Situated in the heart of South America, the Pantanal is the world’s largest tropical wetland. At 42 million acres, the Pantanal covers an area slightly larger than England and sprawls across three countries—Bolivia, Brazil, and Paraguay. While not as globally familiar as the Amazon to the north, the Pantanal is one of the most biologically rich environments on the planet with more than 4,700 plant and animal species. In fact, the Pantanal contains South America’s highest concentration of some wildlife species, including the jaguar and caiman.
From October to March, floodwaters fill the Pantanal like a giant reservoir and drain out slowly between April and September, providing ideal aquatic habitat, nutrient renewal, and flood control for millions of people downstream.
The Pantanal also contains a hub of economic activity, ranging from cattle ranching to soy production to tourism. The economic activities of the states within the Pantanal contributed more than $70 billion to their respective economies in 2015. This wetland also provides an array of irreplaceable benefits that help the region's economic development and environment, including river flow for boats to navigate, groundwater recharge, and regulation of floodwaters for millions of people. A study conducted by the Brazilian Agricultural Research Corporation (EMBRAPA) concluded that the region’s ecosystem services are valued at $112 billion a year.
A wetland under threat
Currently, the Pantanal remains relatively intact. However, a growing number of environmental pressures, ranging from unsustainable infrastructure development to untreated waste pollution, threaten to destabilize the regional ecosystem and the benefits it provides people and wildlife. Deforestation in the Pantanal is increasing, with more than 12% of the forest cover already lost. At the current rate, the Pantanal’s native vegetation will disappear by 2050 if no measures are taken to combat this trend.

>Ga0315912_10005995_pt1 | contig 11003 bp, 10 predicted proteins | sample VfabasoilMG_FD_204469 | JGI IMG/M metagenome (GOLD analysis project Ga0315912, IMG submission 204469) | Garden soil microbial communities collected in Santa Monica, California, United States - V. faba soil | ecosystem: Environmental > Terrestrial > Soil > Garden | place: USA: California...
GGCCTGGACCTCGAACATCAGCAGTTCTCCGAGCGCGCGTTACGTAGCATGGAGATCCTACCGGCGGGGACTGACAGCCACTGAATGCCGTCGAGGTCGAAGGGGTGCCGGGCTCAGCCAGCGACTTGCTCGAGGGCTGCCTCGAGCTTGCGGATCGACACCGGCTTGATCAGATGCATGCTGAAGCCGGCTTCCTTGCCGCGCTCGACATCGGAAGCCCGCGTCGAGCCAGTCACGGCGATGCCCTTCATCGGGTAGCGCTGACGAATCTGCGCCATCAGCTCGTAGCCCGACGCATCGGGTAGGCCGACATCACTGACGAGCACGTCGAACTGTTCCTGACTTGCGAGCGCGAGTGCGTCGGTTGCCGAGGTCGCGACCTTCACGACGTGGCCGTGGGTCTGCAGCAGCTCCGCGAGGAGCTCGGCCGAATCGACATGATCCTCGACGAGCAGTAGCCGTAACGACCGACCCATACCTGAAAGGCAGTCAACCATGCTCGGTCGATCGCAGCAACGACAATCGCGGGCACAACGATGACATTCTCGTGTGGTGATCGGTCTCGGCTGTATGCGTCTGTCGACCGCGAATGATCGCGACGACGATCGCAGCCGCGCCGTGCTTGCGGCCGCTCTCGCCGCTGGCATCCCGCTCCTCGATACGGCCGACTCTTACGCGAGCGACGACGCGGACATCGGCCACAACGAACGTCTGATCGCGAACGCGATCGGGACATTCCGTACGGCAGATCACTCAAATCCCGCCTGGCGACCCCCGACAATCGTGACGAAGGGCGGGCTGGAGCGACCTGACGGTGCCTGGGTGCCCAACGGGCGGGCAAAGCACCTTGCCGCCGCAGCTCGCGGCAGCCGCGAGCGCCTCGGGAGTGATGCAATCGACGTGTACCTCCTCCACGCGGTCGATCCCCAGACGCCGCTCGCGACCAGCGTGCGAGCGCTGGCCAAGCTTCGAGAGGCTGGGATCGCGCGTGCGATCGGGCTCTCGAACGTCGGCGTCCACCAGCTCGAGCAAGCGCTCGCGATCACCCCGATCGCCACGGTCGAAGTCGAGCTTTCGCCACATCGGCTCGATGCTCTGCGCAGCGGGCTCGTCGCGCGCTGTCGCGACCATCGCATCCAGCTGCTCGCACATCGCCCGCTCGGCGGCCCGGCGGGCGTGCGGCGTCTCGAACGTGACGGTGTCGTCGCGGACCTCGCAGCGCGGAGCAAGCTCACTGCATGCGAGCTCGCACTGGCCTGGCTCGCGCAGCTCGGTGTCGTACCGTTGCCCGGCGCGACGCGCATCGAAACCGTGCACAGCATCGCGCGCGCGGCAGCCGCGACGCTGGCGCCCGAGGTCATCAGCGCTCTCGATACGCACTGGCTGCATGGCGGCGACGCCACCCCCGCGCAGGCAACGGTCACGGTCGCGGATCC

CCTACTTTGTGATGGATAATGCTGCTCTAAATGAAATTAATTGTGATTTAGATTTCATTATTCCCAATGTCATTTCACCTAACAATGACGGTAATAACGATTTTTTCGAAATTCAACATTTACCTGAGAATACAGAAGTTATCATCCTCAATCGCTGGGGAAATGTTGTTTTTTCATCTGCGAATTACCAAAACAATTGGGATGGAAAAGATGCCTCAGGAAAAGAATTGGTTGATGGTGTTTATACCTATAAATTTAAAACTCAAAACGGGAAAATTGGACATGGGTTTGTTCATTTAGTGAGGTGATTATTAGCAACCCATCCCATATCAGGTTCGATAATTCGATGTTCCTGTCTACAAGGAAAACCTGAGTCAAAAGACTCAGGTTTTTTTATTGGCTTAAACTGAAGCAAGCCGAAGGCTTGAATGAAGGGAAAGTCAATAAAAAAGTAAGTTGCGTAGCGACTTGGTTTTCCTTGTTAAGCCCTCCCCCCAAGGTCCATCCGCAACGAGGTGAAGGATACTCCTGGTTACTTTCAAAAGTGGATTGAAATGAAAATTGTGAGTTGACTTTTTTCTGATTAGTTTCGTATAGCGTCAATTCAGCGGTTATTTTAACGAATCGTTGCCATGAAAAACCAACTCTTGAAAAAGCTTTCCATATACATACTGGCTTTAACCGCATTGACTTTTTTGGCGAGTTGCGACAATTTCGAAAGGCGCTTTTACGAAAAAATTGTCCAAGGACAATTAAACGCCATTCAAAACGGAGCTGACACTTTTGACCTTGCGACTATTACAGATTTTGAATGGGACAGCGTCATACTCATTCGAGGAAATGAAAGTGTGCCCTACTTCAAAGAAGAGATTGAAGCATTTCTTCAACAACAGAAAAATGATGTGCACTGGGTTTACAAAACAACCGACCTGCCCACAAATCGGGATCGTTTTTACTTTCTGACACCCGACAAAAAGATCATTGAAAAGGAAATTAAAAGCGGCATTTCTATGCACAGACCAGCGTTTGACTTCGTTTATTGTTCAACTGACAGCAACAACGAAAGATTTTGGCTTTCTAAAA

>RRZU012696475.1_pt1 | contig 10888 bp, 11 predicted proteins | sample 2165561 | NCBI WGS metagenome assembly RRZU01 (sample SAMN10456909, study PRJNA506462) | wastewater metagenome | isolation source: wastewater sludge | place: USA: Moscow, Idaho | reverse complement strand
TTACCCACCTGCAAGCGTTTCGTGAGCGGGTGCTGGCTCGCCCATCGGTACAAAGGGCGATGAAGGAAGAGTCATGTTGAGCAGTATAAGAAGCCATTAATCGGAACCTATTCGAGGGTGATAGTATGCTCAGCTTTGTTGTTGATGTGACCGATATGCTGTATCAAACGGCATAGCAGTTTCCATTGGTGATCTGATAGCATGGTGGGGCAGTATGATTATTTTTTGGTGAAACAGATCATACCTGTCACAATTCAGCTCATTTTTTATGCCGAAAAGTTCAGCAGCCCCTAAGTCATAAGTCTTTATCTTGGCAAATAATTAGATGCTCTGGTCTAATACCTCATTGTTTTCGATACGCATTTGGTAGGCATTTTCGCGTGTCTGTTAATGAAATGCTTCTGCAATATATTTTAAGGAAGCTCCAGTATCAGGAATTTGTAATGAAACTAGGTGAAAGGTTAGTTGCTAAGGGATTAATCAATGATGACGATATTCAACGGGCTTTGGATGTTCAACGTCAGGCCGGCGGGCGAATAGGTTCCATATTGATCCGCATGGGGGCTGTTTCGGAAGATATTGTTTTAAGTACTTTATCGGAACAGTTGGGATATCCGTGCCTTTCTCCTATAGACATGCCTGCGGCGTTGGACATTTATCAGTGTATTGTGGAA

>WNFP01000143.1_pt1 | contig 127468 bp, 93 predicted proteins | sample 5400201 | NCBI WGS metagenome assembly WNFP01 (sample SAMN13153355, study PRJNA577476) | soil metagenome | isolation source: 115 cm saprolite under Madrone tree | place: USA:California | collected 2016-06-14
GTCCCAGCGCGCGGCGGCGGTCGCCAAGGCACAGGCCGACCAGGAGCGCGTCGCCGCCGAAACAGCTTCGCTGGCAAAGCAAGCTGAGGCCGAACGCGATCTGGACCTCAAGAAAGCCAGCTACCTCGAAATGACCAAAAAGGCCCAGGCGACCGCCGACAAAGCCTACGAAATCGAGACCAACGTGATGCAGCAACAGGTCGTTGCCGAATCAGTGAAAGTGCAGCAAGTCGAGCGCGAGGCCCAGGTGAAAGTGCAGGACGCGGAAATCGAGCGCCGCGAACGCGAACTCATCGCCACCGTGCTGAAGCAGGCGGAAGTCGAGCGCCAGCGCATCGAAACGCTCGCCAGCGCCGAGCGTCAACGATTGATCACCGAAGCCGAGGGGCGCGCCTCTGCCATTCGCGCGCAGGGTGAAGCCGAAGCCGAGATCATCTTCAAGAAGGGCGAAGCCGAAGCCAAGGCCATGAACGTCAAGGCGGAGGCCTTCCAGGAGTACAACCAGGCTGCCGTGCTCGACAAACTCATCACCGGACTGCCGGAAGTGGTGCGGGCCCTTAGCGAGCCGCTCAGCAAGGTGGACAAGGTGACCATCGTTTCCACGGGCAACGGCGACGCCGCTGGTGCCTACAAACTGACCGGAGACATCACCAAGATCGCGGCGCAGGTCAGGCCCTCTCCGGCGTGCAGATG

Inadequate planning of development by any of the three countries has the potential to negatively impact not only the region's lucrative economy and the well-being of its inhabitants, but also the stability of the world’s fifth-largest basin, the Rio de la Plata, where the Pantanal is located.
What steps are being taken to help save the Pantanal
Recognizing the global importance of the Pantanal and the scale of the challenges it faces, Bolivia, Brazil, and Paraguay are participating in a transboundary effort called the Trinational Initiative for the Integrated and Sustainable Development of the Pantanal to conserve and sustainably develop the world’s largest tropical wetland. WWF praises and supports this initiative, for which we draw on the expertise of the field offices in all three countries and more than 15 years of experience working in the Pantanal. The initiative is an unprecedented step towards ensuring the conservation of the Pantanal’s 42 million acres, by developing solutions to the growing threats to this magnificent wetland of international importance.
On March 22, 2018 this initiative scored a major win at a high-level session at the 8th World Water Forum, where representatives from Bolivia, Brazil, and Paraguay signed a landmark tri-national declaration for the conservation and sustainable development of the Pantanal. With this declaration, the three countries agree to work together to implement actions that will reduce pollution, strengthen water governance, mitigate climate change, and expand scientific knowledge on the Pantanal, while protecting the rights of indigenous peoples.